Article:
Energy utilization efficiency/ Heat source utilization efficiency Cost per installed kW Electricity production cost (epc)

Industry Geothermal Industry Industry ICE & GT Geothermal Biomass

[48,49] [54,55] [32] [56] [11] [47] [57]

Combined cycle efficiency Overall or global efficiency

ICE & GT [58–60] Solar [61,62] Biomass (power and heat [46,63,64] efficiency)

Power to heat ratio

Biomass

Work output per unit working fluid mass flow rate Work output per heat transfer area

[65]

797

selection since they include the effects of the thermodynamic conditions on the system design and cost. The power output per heat transfer area has also been used in a number of publications. This indicator relies on the assumption that the major cost in an ORC system is the heat exchangers [66]. The heat exchanger cost is then used in the economic indicator for the cost per installed kW, with the major advantage that this does not require cost functions for the turbine, which are not readily available in the literature and can vary greatly depending on the turbine technology. However, this approach is only suitable when operating costs (e.g fuel costs) are negligible, which is typically the case in waste heat recovery applications. Finally, economic indicators should only be sued to compare heat exchangers of the same type, because there are large differences in the surface efficiencies of different exchanger types. The expander size and cost are strongly influenced by the working fluid selection and by the operating conditions. Thus, the expander cost should be used as a boundary condition to ensure a reasonable fluid selection for the application, but this cannot be used as the sole performance indicator. The exergy efficiency is the most commonly used thermodynamic performance indicators. The output power is useful for open type sources, whereas the first law efficiency is appropriate for closed type heat sources.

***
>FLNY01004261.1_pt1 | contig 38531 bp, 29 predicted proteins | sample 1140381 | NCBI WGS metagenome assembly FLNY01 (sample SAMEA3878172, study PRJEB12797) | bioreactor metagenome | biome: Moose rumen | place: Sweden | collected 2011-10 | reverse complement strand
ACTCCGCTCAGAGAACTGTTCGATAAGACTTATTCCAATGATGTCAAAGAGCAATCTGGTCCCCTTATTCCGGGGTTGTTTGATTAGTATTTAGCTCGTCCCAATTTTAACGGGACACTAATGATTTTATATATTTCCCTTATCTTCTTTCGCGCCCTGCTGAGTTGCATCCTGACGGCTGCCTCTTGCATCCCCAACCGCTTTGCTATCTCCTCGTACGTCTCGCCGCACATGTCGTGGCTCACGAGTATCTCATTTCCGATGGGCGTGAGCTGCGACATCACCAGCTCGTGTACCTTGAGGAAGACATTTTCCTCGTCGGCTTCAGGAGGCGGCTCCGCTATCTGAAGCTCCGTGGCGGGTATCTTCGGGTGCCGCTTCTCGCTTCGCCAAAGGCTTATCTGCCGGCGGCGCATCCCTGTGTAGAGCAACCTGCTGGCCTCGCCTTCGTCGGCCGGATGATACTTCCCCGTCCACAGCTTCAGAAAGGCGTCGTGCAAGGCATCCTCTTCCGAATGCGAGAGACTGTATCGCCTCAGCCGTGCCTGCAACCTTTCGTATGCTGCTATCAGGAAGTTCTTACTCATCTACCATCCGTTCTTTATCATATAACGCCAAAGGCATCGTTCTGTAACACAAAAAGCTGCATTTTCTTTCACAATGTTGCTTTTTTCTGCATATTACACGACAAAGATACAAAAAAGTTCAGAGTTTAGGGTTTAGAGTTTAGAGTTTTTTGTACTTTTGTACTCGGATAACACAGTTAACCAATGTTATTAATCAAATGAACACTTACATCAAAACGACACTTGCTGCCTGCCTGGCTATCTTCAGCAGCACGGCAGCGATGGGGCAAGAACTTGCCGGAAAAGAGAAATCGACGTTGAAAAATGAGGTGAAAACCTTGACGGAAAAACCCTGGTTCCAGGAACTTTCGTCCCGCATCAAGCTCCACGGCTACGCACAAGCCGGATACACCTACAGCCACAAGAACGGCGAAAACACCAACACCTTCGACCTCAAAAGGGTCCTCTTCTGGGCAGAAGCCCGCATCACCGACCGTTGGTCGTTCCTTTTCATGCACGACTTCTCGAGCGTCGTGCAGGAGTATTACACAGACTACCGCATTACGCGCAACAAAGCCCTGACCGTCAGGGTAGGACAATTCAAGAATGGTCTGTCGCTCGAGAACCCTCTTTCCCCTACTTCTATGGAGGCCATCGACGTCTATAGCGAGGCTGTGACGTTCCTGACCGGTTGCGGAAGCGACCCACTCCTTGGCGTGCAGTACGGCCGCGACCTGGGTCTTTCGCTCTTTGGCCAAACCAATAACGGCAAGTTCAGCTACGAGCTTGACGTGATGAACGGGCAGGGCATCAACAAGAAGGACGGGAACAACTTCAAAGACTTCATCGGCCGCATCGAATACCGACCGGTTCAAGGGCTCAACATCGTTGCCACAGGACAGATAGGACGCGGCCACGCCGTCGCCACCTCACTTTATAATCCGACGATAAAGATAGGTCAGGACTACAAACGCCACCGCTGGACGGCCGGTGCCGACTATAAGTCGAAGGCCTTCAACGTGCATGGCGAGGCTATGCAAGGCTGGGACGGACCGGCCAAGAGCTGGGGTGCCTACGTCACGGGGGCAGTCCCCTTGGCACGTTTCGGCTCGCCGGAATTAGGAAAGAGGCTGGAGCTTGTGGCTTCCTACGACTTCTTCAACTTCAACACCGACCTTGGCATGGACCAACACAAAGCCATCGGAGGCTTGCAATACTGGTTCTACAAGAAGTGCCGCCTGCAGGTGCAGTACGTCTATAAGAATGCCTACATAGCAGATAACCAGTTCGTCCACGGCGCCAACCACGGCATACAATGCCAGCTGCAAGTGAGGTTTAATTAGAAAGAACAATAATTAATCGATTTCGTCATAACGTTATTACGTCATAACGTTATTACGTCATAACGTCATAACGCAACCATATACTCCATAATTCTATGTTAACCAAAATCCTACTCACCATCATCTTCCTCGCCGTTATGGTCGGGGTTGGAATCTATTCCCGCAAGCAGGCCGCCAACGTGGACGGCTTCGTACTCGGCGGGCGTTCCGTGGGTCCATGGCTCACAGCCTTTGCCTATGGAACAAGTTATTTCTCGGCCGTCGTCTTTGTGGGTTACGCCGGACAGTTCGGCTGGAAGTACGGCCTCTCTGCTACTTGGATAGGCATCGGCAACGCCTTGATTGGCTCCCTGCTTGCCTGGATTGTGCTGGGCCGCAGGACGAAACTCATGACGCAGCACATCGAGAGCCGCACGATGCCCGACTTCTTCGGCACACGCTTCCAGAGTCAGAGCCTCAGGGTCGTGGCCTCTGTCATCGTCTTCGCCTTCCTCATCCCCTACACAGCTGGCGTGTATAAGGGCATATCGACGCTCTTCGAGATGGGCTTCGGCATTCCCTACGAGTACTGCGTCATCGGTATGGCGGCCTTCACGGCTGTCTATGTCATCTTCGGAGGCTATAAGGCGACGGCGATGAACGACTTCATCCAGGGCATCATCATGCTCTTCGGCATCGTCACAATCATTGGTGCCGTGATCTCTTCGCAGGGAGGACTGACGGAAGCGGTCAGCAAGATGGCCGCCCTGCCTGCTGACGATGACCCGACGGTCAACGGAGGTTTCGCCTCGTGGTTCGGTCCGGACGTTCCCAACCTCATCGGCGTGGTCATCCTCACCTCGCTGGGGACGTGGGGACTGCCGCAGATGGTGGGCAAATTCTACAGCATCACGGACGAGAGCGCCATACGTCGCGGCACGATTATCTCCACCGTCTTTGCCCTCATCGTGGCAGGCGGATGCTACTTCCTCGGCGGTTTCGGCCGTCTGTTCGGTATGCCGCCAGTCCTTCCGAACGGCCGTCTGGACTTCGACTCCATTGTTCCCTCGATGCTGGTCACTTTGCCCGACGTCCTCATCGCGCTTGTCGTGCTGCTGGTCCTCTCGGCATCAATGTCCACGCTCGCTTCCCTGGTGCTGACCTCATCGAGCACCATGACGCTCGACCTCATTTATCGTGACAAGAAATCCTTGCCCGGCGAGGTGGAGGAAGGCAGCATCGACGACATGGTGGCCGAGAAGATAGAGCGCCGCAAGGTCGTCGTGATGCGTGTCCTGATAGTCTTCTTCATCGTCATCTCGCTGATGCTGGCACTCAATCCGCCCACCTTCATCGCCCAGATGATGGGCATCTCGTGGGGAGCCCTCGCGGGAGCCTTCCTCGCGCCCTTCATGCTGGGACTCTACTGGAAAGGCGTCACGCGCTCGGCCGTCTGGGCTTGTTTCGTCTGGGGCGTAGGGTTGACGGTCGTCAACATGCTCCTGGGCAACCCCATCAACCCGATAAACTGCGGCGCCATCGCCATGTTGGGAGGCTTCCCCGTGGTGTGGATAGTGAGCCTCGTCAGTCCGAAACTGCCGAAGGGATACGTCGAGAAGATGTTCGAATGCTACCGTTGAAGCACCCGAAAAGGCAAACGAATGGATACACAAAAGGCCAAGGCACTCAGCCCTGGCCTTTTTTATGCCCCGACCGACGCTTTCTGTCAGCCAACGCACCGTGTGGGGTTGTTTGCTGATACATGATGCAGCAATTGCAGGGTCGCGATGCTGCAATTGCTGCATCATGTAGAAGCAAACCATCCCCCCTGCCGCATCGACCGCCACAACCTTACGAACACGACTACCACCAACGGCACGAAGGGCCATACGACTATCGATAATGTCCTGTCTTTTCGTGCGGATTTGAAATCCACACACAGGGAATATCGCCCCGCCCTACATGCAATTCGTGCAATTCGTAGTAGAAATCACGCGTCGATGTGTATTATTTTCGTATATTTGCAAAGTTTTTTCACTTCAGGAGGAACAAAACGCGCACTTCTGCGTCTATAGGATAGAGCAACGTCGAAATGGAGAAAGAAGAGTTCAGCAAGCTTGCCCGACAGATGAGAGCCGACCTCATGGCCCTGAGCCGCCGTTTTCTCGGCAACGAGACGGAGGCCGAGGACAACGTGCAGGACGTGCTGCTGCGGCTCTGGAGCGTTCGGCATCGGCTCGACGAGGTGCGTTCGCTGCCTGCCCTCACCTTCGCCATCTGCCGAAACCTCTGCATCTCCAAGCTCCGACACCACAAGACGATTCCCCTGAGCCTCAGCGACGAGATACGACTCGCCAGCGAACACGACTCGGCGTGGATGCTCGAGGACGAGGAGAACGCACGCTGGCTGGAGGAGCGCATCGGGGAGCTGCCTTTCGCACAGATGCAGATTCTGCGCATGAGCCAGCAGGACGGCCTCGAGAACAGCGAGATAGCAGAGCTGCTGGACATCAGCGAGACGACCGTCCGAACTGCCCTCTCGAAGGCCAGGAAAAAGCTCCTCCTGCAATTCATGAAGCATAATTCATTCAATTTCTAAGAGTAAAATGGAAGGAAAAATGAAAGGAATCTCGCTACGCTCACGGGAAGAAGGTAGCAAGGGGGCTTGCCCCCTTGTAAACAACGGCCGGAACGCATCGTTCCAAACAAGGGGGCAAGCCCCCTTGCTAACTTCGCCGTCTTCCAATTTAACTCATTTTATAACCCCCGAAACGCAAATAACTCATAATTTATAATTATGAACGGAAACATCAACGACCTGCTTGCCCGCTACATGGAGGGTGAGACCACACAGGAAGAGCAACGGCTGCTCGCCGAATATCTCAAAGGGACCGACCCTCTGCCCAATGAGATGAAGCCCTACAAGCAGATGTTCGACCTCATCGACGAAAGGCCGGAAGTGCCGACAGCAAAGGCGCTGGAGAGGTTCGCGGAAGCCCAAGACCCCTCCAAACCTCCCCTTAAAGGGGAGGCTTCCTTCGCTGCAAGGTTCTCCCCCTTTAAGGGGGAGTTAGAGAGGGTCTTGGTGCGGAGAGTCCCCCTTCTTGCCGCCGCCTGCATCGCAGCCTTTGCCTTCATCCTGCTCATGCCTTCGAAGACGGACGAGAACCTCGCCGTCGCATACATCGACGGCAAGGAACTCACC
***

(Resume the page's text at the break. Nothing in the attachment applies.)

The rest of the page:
5. Typical heat source analyses and their influence on the ORC system Typical low-medium temperature heat sources include waste heat from industrial systems and ICE and gas turbine power system, geothermal hot water sources, solar heat and biomass energy. The characteristics for these typical low-medium heat sources are shown in Table 2. The theoretical categorization of the source types is useful for cycle optimization and working fluid screening. Besides the theoretical heat source type categorization, the source capacity, dynamics and cost should also be taken into consideration when analyzing a specific heat source. 5.1. Waste heat from industrial processes Typical waste heat sources include flow streams of subcooled liquid, hot air, waste gas, high pressure hot water, waste water and steam [80]. Industrial waste heat from industry has a broad range of temperatures. In general, steel, glass, non-ferrous metals and ceramics production processes have 300–400 °C waste heat streams. Heat sources with temperatures around 150 °C can be found in the food, refining and building industries [68]. Typical pinch point temperature in heat exchangers are 5–15 K for liquid heat sources [24,25] and 30 K for gas heat sources [27]. Smaller design pinch point temperatures will give higher energy and exergy efficiencies but larger required heat transfer areas and heat exchanger costs. Thus, the pinch point temperature should take both the system performance and cost into consideration. Some researchers have optimized the pinch point temperature using work output per heat exchanger area as a performance metric [49,82] or by employing a term of thermo-economic optimization [32]. The exhaust gas composition from combustion processes can also be varied, but often includes CO2, NOx and sulfides in addition to nitrogen and water [67]. Table 3 shows an example of the exhaust gas composition from a rotary kiln for producing cement. The SOx content limits the heat source outlet temperature since SO2 is oxidized to SO3 which then combines with H2O to become